10. In 668 the first Umayyad Muslim caliph, Muawiya ibn Abi Sufyan, started an offensive against the Byzantine Christian Empire, occupying the city of Chalcedon and attacking the capital, Constantinople, in 669.
  11. Between 674 and 678, the Muslims began their first siege of Constantinople, the Christian capital of the Byzantine Empire. They breached the powerful walls that protected the city in the Bosphorus Strait, but the site ended in a Christian victory.
  12. In 698 Islamic forces took the Byzantine city of Carthage, under Christian rule. The invaders razed the city and massacred its inhabitants.
  13. In the year 711 the Umayyad Caliphate began the invasion of the Iberian Peninsula, managing to subdue all its Christian kingdoms in nine years. Then began a Christian resistance that would last seven centuries to achieve the expulsion of the invaders.
  14. Between 717 and 718 the Umayyad Caliphate launched a new siege against Constantinople, suffering a new defeat. The harsh resistance of the Byzantine Christians prevented, for the moment, a Muslim invasion of Eastern Europe.
  15. In 732 an Umayyad army attacked and sacked the Aquitaine city of Bordeaux, perpetrating a brutal slaughter of Christians. The Islamic invasion of the rest of France and central Europe was stopped by the Frankish king Charles Martel, grandfather of Charlemagne, at the Battle of Poitiers in October of that year, which ended in Muslim defeat.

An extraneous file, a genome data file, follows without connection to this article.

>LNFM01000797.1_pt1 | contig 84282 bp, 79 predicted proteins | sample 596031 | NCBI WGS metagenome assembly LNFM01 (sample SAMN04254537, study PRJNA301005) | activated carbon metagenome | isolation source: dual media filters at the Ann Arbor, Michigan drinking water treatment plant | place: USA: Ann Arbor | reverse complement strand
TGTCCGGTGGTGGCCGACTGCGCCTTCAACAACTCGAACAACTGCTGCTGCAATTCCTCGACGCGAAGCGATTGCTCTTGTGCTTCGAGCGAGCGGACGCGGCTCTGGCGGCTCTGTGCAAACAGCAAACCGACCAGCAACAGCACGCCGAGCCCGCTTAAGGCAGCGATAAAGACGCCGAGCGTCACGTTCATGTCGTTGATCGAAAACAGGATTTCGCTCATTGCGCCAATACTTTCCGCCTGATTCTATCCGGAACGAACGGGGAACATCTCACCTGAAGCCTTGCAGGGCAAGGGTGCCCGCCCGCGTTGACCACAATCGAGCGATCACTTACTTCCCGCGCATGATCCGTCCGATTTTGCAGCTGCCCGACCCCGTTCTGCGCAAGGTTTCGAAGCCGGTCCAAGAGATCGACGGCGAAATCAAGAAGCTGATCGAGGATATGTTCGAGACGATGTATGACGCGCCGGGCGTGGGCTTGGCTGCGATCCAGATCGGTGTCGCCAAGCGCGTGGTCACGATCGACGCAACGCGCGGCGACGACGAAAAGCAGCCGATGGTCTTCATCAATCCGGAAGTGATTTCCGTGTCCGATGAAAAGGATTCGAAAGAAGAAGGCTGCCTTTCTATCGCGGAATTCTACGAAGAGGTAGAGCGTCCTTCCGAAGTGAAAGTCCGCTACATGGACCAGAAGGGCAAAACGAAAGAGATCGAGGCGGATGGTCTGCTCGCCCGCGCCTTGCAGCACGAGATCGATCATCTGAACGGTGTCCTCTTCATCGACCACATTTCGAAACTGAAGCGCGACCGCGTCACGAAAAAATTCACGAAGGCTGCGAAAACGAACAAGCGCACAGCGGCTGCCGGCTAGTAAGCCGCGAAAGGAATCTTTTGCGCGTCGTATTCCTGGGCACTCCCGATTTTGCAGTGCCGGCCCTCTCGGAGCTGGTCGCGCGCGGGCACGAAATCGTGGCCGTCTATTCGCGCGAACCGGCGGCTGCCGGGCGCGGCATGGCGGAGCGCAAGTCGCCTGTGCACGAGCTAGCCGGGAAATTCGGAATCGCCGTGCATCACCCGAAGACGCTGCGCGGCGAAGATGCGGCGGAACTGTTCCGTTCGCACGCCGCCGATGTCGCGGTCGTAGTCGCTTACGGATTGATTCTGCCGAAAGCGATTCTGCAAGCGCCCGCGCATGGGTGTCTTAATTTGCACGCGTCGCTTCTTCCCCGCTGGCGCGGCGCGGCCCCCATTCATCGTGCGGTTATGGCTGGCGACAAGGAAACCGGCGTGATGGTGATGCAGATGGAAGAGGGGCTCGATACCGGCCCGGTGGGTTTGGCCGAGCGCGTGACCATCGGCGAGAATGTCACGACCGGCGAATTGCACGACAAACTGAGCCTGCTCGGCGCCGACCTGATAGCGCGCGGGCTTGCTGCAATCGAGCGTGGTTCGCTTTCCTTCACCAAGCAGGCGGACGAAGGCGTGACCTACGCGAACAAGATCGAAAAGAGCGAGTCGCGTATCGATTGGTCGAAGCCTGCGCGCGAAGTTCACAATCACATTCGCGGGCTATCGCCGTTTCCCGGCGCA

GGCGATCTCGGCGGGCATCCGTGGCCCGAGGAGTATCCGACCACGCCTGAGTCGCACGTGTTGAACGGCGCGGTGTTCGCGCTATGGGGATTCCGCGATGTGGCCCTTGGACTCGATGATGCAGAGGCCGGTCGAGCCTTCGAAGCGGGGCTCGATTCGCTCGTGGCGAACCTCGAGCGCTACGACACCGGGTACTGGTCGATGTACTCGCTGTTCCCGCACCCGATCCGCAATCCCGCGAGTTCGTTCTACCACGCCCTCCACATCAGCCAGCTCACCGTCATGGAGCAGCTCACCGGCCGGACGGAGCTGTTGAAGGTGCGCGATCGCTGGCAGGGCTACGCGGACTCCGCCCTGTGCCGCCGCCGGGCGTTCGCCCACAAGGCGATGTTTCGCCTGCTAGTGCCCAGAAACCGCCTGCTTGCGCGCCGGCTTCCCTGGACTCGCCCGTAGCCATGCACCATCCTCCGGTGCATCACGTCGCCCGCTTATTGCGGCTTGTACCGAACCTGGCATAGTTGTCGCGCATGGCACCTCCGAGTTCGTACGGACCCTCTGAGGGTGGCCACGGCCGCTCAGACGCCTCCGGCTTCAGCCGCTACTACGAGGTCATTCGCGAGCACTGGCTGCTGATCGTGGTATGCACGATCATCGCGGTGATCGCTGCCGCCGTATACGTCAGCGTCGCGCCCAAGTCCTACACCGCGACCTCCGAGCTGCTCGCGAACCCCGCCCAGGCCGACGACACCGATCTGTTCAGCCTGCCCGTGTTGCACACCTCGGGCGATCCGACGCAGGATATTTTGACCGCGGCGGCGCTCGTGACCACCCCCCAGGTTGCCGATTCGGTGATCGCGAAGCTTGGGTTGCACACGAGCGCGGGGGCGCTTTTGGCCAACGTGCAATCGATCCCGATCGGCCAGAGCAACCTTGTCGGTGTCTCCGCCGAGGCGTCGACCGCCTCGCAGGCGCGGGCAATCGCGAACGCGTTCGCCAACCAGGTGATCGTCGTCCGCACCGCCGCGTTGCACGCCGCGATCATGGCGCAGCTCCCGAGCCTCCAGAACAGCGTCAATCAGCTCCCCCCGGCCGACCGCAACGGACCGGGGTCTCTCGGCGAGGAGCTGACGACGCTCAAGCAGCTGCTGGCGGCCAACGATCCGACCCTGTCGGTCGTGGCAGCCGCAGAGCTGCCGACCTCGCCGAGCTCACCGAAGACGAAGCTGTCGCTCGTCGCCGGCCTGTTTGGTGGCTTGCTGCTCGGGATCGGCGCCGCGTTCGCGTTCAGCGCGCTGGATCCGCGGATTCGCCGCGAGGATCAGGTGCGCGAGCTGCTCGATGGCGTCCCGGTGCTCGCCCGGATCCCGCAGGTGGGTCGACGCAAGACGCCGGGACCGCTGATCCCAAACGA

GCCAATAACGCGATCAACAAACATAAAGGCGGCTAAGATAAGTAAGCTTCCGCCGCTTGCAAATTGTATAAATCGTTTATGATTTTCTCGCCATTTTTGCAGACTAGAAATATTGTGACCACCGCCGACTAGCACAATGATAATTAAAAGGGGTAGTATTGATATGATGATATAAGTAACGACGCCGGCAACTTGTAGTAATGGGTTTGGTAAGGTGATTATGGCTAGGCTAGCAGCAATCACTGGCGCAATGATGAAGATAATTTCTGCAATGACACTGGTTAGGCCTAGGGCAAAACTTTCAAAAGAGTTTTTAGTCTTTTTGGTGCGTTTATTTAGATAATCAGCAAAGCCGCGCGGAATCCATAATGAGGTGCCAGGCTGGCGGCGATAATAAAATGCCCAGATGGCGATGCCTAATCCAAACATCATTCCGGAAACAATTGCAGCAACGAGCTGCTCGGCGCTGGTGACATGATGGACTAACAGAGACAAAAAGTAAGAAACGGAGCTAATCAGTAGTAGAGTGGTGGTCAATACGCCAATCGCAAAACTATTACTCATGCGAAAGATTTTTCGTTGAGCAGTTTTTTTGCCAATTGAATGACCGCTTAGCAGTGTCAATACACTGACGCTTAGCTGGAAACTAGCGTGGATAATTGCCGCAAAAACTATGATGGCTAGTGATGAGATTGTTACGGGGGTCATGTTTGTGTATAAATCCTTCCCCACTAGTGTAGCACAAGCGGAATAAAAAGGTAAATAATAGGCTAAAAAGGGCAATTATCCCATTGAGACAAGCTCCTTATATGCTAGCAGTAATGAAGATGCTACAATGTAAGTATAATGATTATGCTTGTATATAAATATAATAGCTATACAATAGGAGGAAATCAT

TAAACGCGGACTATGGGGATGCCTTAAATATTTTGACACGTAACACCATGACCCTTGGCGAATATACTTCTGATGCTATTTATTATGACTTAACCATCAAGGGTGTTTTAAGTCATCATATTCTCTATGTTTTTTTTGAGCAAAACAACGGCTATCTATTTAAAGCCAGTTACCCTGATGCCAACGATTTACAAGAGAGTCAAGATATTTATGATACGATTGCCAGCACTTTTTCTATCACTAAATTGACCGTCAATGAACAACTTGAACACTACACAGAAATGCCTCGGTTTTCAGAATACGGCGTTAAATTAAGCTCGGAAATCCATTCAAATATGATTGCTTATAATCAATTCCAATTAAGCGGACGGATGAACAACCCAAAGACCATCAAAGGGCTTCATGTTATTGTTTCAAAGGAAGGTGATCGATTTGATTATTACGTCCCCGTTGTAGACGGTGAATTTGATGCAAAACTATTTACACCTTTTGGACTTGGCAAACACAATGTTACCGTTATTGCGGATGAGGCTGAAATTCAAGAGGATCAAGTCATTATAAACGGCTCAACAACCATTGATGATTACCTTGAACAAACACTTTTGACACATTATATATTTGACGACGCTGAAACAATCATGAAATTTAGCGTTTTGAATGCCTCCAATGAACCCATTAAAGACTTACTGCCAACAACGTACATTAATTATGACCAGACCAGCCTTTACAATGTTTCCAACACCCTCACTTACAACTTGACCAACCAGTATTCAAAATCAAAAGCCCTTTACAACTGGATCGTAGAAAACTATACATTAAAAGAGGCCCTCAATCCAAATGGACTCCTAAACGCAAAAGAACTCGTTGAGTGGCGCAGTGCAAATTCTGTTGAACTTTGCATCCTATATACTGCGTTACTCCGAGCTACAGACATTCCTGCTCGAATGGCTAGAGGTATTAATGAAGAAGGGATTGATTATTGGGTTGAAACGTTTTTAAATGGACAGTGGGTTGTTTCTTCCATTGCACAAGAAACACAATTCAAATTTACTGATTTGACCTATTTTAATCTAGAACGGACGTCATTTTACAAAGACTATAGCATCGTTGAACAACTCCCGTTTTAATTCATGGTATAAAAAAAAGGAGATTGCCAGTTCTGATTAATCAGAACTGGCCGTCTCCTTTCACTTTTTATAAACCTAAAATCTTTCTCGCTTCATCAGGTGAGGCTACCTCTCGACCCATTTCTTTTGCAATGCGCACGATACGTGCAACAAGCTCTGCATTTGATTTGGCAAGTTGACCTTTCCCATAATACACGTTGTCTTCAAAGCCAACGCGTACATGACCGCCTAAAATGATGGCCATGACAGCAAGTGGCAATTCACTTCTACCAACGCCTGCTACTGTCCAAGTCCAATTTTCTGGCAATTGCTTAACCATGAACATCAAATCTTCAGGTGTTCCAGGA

16. In 830 Rome suffered an Islamic attack. The old basilicas of St Peter and St Paul were sacked, and the city and the monastery of Subiaco were destroyed.
  17. In 846 a new Islamic offensive attacked and sacked Rome. They again plundered the old basilicas of St Peter and St Paul.
  18. In 977 the Muslim leader Almanzor began a continuous series of attacks against the Christian kingdoms of the Iberian Peninsula, campaigns that continued until his death in 1002. In 997, in his most famous campaign, he attacked Santiago de Compostela, burning the church dedicated to the Apostle Santiago and stealing their bells, forcing Christian prisoners to transport them to Cordoba for use as lamps in their mosque. The campaigns of Almanzor were characterized by their terrible slaughters of Christians, turning into slaves to those to which it did not assassinate.
  19. In 1009 the caliph Huséin al-Hakim Bi-Amrillah destroyed the Church of the Holy Sepulcher in Jerusalem, within the framework of an Islamic persecution against the Christians of the Holy Land.
  20. In 1076 the Seljuq Turks, fundamentalist Muslims, took Jerusalem and subjected to a severe persecution to the Christian pilgrims that came to Holy Land, torturing them and killing them.

Following the Seljuq persecution of the Christian pilgrims to Jerusalem, and in the face of the serious threat posed by this Islamic fundamentalist branch, in 1095 the Byzantine Emperor Alejo I sought help from Pope Urban II, who the following year convened the First Crusade with The purpose of liberating the Holy Land. By a simple review of the dates we can observe that 467 years of Muslim attacks against the Christians had passed, a time similar to that between the end of the reign of the Emperor Charles V of Spain and the current date. And there are still some who insist on blaming the West for the crimes of jihadism ...